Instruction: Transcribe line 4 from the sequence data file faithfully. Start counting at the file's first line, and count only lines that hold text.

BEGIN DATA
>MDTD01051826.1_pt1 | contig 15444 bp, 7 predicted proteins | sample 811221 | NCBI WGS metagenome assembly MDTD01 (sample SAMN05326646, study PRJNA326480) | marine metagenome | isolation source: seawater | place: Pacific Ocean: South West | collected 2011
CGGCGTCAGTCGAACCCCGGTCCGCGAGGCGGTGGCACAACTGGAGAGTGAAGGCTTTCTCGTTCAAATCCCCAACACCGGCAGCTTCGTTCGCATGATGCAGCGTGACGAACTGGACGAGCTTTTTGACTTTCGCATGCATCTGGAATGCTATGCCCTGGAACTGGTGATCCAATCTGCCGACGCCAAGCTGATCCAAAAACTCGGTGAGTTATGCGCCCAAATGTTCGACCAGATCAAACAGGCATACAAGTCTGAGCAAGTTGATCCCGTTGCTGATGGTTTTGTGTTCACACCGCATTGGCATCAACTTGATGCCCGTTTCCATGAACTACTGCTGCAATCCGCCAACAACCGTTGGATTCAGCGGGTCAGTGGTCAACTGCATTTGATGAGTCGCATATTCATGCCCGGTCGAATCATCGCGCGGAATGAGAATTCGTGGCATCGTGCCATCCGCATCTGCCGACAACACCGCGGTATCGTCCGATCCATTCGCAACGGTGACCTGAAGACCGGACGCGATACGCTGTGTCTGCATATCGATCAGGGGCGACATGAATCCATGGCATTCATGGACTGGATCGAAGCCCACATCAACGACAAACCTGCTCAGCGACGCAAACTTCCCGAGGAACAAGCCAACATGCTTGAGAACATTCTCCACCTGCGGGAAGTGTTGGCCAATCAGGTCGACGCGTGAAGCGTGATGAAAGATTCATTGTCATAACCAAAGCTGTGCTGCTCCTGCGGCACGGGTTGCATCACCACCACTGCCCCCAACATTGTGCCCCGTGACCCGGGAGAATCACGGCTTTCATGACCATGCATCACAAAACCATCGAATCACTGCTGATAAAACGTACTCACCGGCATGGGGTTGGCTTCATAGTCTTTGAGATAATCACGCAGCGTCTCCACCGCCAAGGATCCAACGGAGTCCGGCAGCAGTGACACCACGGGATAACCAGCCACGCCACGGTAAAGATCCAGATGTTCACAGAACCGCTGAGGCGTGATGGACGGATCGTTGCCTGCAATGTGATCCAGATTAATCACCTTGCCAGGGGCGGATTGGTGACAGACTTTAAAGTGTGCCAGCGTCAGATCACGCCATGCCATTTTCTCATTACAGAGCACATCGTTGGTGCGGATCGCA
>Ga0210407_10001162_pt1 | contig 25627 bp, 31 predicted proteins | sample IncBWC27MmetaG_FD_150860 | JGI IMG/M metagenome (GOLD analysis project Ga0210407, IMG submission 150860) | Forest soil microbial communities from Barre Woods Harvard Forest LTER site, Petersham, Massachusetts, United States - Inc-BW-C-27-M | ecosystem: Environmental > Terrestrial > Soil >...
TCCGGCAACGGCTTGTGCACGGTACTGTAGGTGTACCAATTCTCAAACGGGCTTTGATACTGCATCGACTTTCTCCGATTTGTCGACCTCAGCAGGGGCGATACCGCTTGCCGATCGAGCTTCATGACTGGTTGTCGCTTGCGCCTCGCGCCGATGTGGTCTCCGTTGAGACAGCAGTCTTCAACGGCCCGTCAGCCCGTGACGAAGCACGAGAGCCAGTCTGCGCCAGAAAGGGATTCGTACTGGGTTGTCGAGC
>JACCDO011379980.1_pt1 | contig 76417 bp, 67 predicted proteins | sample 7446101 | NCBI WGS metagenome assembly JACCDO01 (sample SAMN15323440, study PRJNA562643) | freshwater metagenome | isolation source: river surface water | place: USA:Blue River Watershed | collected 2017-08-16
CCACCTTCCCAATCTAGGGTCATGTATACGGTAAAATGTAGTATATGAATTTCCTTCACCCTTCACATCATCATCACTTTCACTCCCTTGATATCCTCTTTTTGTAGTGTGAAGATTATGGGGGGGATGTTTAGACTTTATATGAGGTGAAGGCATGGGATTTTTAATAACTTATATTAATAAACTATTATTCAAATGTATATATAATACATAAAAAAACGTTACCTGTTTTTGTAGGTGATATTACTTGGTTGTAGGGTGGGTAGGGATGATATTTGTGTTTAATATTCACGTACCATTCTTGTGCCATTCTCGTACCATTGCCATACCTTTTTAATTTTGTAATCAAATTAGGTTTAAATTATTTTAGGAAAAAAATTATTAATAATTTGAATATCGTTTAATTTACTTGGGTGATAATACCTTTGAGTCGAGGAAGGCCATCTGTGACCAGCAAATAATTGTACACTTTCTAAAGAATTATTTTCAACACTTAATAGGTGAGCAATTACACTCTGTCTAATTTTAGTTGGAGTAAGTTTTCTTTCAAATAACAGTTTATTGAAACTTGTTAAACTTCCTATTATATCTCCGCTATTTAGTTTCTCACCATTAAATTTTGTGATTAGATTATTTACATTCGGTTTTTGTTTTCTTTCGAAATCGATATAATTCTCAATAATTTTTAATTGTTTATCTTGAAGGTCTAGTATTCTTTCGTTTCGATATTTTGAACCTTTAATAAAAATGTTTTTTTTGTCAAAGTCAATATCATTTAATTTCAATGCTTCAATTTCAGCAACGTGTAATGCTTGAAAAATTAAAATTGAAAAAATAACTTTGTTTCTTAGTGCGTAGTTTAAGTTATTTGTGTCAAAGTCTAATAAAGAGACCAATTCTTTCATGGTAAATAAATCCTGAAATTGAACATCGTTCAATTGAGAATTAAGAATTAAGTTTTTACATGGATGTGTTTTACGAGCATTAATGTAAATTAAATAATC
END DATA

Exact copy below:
TCCGGCAACGGCTTGTGCACGGTACTGTAGGTGTACCAATTCTCAAACGGGCTTTGATACTGCATCGACTTTCTCCGATTTGTCGACCTCAGCAGGGGCGATACCGCTTGCCGATCGAGCTTCATGACTGGTTGTCGCTTGCGCCTCGCGCCGATGTGGTCTCCGTTGAGACAGCAGTCTTCAACGGCCCGTCAGCCCGTGACGAAGCACGAGAGCCAGTCTGCGCCAGAAAGGGATTCGTACTGGGTTGTCGAGC